✨ The Best coding typeface? Comic Code Font ✨
Friitig,21 Januar, 2022

I was just browsing through My HN Clone (which is the only way to read it for me as the original site is set in an incredibly annoying and small font) and I came across an article about a new open-source typeface for coding called Iosevka.

This is certainly a great effort which I applaud. You can have a coding font that can be customised to your needs and is entirely free, so what more can you ask for?

There are certainly plenty of monospaced, open-source typefaces like Victor Mono, Jetbrains Mono , IBM Flex Mono and just many others.

This article reminded me of a recent email newsletter I received just a few days ago from myfonts. It was about a coding font with a twist: Comic Code. Not an open-source font, but to me it is well worth the 12$ - 30$ for the license.

Here it is in all its beauty:

Really not your usual coding font!

Casual, nice, and inspiring

The font was designed from scratch by Toshi Omagari of Tabular Type Foundry

All images and rights myfonts.com

Comic Code is available for purchase on Myfonts.com. I am not affiliated to myfonts but I thought I would recommend it as a valid alternative to the various open-source or not programming typefaces. All have a very technical feel. Nothing wrong with that but I agree with the designer, Toshi Omgarai that stated Code —machine-like rows of characters — looks scary to many people. I want to change that.

This is a great philosphy so I went on and bought it. Now it is my go-to font for everything related to coding including XCode default font, terminal etc.

It is now also the default font for any code snipped in this site and here you can see it in action:

import Foundation
import Saga
import PathKit
import SagaParsleyMarkdownReader
import SagaSwimRenderer

struct ArticleMetadata: Metadata {
  let tags: [String]
  var summary: String?
  let `public`: Bool?

struct AppMetadata: Metadata {
  let url: URL?
  let images: [String]?

// SiteMetadata is given to every template.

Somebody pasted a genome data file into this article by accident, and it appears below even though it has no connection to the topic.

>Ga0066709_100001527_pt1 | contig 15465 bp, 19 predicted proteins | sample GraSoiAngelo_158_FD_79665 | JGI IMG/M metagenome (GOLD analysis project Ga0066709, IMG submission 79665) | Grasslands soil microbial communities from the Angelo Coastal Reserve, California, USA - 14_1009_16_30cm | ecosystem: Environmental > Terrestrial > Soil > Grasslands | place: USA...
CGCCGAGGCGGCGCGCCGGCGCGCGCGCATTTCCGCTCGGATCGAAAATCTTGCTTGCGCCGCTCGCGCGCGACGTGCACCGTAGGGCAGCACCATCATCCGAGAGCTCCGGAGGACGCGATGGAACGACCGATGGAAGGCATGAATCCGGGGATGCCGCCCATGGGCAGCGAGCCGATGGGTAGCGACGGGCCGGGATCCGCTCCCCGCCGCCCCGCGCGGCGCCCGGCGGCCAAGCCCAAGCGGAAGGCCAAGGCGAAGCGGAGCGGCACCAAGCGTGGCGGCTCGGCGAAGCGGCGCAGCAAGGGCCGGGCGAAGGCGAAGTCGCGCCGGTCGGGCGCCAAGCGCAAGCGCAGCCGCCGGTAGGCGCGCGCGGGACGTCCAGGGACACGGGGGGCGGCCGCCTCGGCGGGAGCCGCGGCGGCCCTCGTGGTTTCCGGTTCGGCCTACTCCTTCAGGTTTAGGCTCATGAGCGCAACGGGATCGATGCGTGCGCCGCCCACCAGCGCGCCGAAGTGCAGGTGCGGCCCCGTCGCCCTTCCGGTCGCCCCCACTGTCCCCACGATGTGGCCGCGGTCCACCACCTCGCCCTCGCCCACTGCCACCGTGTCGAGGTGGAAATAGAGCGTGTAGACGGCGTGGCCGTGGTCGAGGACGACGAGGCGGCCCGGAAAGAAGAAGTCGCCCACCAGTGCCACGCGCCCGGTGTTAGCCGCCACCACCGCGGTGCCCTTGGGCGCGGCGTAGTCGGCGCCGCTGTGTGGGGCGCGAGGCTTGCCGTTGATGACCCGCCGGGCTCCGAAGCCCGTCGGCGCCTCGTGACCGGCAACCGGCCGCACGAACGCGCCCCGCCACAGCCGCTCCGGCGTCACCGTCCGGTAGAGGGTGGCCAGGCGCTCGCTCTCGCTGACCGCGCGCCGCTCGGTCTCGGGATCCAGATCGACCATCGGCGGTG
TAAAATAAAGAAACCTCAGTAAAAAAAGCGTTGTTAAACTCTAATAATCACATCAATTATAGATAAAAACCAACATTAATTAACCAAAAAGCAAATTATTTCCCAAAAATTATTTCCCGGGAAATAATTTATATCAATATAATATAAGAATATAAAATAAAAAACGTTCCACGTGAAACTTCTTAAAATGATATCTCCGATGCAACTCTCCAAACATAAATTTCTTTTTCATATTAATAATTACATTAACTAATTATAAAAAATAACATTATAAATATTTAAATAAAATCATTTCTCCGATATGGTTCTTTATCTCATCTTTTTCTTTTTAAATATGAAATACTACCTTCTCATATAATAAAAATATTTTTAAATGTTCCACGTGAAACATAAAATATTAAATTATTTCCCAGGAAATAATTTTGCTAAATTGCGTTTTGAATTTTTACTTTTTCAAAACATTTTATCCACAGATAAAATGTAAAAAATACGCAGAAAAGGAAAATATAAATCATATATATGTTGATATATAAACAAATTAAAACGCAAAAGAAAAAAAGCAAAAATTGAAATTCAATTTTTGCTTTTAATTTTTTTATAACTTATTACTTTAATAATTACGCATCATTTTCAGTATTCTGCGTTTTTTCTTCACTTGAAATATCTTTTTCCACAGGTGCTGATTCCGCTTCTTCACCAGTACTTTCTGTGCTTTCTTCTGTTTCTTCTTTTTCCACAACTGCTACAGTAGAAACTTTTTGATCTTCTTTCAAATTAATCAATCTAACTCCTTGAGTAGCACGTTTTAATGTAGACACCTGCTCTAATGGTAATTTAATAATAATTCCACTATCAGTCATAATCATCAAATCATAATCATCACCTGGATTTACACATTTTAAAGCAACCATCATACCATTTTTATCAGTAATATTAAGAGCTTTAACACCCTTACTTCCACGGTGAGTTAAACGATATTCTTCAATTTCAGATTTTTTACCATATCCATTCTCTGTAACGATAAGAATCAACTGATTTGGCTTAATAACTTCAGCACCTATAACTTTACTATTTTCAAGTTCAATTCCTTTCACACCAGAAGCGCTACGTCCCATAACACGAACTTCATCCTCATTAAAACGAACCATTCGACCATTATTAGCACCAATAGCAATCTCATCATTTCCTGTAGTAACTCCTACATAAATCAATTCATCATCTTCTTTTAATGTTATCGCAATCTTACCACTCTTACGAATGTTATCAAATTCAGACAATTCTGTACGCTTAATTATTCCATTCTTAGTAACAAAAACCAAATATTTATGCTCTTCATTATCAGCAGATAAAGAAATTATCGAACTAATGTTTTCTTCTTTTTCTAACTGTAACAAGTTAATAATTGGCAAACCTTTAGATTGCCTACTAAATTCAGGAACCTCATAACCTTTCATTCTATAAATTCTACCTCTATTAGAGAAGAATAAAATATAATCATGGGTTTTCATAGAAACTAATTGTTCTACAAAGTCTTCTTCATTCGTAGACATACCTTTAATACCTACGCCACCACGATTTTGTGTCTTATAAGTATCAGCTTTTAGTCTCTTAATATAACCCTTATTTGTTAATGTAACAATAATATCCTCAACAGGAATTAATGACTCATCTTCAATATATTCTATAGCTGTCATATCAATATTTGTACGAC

// You can put whatever you want in here, as long as it's Decodable.
struct SiteMetadata: Metadata {
  let url: URL
  let name: String

let siteMetadata = SiteMetadata(
  url: URL(string: "http://www.example.com")!,
  name: "Example website"

// An easy way to only get public articles, since ArticleMetadata.public is optional
extension Item where M == ArticleMetadata {
  var `public`: Bool {
    return metadata.public ?? true

// An example of a simple page processor that takes files such as "2021-01-27-post-with-date-in-filename"
// and uses the date within the filename as the publication date.
func itemProcessor(item: Item<ArticleMetadata>) async {
  // If the filename starts with a valid date, use that as the Page's date and strip it from the destination path
  let first10 = String(item.relativeSource.lastComponentWithoutExtension.prefix(10))
  guard first10.count == 10, let date = Run.pageProcessorDateFormatter.date(from: first10) else {

  // Set the date
  item.date = date

I love the casual look and feel. It is very readable and it has the right 0! My previous coding font was APL 385. It was not as austere as other coding fonts but I like comic code much more!

There are indeed many open-source, free options so why invest in a typeface? I think the typefaces you use are extremely important. It can enhance your productivity and, in the case of a web font, can make your voice more distinct, clear and pleasant.